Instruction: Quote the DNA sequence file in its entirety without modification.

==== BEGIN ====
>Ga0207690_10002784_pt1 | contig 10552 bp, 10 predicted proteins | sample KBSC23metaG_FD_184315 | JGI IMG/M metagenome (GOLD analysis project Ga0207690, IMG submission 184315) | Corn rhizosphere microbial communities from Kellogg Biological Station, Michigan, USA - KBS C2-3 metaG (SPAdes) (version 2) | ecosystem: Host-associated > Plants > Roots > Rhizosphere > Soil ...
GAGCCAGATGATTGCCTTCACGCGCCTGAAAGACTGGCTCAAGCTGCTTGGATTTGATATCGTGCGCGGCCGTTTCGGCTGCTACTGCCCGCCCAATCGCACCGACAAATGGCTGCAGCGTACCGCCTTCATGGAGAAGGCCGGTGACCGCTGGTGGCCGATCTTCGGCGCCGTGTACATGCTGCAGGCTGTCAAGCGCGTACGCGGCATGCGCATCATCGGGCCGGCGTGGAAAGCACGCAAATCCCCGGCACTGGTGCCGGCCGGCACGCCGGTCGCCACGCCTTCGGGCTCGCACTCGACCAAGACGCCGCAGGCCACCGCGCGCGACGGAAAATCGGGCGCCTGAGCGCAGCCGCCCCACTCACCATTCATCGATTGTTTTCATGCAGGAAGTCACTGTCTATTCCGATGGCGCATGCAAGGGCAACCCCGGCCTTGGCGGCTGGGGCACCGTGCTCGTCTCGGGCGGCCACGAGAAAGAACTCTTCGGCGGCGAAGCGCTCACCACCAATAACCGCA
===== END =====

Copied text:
>Ga0207690_10002784_pt1 | contig 10552 bp, 10 predicted proteins | sample KBSC23metaG_FD_184315 | JGI IMG/M metagenome (GOLD analysis project Ga0207690, IMG submission 184315) | Corn rhizosphere microbial communities from Kellogg Biological Station, Michigan, USA - KBS C2-3 metaG (SPAdes) (version 2) | ecosystem: Host-associated > Plants > Roots > Rhizosphere > Soil ...
GAGCCAGATGATTGCCTTCACGCGCCTGAAAGACTGGCTCAAGCTGCTTGGATTTGATATCGTGCGCGGCCGTTTCGGCTGCTACTGCCCGCCCAATCGCACCGACAAATGGCTGCAGCGTACCGCCTTCATGGAGAAGGCCGGTGACCGCTGGTGGCCGATCTTCGGCGCCGTGTACATGCTGCAGGCTGTCAAGCGCGTACGCGGCATGCGCATCATCGGGCCGGCGTGGAAAGCACGCAAATCCCCGGCACTGGTGCCGGCCGGCACGCCGGTCGCCACGCCTTCGGGCTCGCACTCGACCAAGACGCCGCAGGCCACCGCGCGCGACGGAAAATCGGGCGCCTGAGCGCAGCCGCCCCACTCACCATTCATCGATTGTTTTCATGCAGGAAGTCACTGTCTATTCCGATGGCGCATGCAAGGGCAACCCCGGCCTTGGCGGCTGGGGCACCGTGCTCGTCTCGGGCGGCCACGAGAAAGAACTCTTCGGCGGCGAAGCGCTCACCACCAATAACCGCA